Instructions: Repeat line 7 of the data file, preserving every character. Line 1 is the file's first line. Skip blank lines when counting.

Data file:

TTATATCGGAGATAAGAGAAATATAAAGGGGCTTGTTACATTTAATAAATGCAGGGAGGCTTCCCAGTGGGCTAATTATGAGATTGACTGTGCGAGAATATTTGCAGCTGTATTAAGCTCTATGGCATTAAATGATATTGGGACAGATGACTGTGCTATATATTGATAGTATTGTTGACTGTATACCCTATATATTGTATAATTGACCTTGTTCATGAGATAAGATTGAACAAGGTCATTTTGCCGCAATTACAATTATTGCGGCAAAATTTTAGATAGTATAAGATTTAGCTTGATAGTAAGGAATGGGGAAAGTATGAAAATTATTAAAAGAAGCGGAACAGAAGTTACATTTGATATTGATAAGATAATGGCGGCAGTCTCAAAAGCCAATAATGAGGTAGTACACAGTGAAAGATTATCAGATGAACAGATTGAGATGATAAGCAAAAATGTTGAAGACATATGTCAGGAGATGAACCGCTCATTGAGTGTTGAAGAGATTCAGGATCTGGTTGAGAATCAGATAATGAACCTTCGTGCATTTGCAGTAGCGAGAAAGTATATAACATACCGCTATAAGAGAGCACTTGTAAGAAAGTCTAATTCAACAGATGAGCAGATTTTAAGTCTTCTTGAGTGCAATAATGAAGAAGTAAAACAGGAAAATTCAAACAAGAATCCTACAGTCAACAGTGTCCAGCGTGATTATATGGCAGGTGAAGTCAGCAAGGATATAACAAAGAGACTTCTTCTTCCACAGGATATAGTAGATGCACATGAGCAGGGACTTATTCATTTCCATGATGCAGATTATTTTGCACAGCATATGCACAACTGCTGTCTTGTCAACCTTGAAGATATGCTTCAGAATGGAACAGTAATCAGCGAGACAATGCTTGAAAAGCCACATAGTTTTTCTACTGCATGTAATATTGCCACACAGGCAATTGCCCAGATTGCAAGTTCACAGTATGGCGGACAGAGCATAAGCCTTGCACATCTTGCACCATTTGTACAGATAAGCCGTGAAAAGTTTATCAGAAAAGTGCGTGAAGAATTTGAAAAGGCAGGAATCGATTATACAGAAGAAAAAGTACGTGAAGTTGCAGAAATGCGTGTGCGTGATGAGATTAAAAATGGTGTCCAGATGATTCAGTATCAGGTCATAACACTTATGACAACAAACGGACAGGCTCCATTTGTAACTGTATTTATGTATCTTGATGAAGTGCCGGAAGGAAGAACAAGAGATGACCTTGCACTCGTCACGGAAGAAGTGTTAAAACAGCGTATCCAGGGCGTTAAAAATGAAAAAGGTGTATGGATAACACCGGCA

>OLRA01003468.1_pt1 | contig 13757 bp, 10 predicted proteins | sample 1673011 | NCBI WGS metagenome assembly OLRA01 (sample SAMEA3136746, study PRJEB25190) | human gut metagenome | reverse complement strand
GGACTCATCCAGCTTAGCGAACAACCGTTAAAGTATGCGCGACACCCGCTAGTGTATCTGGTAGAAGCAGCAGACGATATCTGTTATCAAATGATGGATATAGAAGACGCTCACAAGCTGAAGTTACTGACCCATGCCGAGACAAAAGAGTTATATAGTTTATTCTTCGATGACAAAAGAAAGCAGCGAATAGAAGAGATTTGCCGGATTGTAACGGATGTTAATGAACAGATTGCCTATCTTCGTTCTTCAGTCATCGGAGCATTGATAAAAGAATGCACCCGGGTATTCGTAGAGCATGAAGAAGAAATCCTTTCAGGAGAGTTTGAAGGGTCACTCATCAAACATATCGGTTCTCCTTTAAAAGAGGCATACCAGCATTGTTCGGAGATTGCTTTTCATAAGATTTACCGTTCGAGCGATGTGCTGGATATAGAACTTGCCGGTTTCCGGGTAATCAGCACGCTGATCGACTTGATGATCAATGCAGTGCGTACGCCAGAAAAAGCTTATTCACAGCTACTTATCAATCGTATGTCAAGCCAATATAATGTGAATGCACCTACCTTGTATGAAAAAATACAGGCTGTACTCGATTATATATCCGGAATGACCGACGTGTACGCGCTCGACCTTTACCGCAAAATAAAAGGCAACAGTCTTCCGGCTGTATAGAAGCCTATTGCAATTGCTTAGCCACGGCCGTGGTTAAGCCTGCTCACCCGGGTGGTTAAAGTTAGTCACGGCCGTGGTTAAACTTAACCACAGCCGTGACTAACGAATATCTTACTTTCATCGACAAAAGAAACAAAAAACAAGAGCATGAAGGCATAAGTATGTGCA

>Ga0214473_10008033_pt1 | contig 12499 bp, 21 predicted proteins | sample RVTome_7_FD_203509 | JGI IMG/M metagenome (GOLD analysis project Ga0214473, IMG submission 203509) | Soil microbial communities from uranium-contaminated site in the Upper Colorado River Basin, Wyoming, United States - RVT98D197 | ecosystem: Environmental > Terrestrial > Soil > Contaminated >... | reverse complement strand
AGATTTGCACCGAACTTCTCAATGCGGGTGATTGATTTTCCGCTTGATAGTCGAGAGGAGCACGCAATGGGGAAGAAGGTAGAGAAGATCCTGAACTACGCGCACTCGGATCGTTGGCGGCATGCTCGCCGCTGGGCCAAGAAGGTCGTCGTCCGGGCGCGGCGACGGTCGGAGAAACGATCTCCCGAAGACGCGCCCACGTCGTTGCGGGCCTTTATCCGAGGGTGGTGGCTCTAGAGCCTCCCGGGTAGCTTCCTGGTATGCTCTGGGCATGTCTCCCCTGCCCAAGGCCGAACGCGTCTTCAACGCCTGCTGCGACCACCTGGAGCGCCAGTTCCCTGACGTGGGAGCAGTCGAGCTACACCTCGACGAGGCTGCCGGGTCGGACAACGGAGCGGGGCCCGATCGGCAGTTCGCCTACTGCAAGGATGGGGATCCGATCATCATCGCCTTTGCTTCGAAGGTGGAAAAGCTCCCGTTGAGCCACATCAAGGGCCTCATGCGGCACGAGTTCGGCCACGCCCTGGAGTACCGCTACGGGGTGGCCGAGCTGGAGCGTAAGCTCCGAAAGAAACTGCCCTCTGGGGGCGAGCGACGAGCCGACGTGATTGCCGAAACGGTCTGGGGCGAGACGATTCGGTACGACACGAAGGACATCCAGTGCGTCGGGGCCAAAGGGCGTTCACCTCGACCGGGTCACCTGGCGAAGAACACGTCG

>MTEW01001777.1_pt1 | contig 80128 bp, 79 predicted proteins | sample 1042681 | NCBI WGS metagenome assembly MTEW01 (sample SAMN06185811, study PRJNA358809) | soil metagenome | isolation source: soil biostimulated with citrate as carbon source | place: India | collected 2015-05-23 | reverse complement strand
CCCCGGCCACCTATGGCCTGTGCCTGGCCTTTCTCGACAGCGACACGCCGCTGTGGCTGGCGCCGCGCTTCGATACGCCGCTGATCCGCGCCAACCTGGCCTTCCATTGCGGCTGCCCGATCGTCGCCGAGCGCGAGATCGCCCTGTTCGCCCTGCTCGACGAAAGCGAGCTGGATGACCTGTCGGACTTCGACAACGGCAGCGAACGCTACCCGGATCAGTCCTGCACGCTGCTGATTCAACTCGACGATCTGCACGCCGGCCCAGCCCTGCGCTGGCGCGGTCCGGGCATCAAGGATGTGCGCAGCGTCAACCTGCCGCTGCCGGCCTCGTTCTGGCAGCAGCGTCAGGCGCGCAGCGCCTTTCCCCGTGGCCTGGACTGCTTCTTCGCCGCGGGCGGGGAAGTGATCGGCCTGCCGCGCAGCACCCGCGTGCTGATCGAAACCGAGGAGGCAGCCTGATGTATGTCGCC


CCCCGGCCACCTATGGCCTGTGCCTGGCCTTTCTCGACAGCGACACGCCGCTGTGGCTGGCGCCGCGCTTCGATACGCCGCTGATCCGCGCCAACCTGGCCTTCCATTGCGGCTGCCCGATCGTCGCCGAGCGCGAGATCGCCCTGTTCGCCCTGCTCGACGAAAGCGAGCTGGATGACCTGTCGGACTTCGACAACGGCAGCGAACGCTACCCGGATCAGTCCTGCACGCTGCTGATTCAACTCGACGATCTGCACGCCGGCCCAGCCCTGCGCTGGCGCGGTCCGGGCATCAAGGATGTGCGCAGCGTCAACCTGCCGCTGCCGGCCTCGTTCTGGCAGCAGCGTCAGGCGCGCAGCGCCTTTCCCCGTGGCCTGGACTGCTTCTTCGCCGCGGGCGGGGAAGTGATCGGCCTGCCGCGCAGCACCCGCGTGCTGATCGAAACCGAGGAGGCAGCCTGATGTATGTCGCC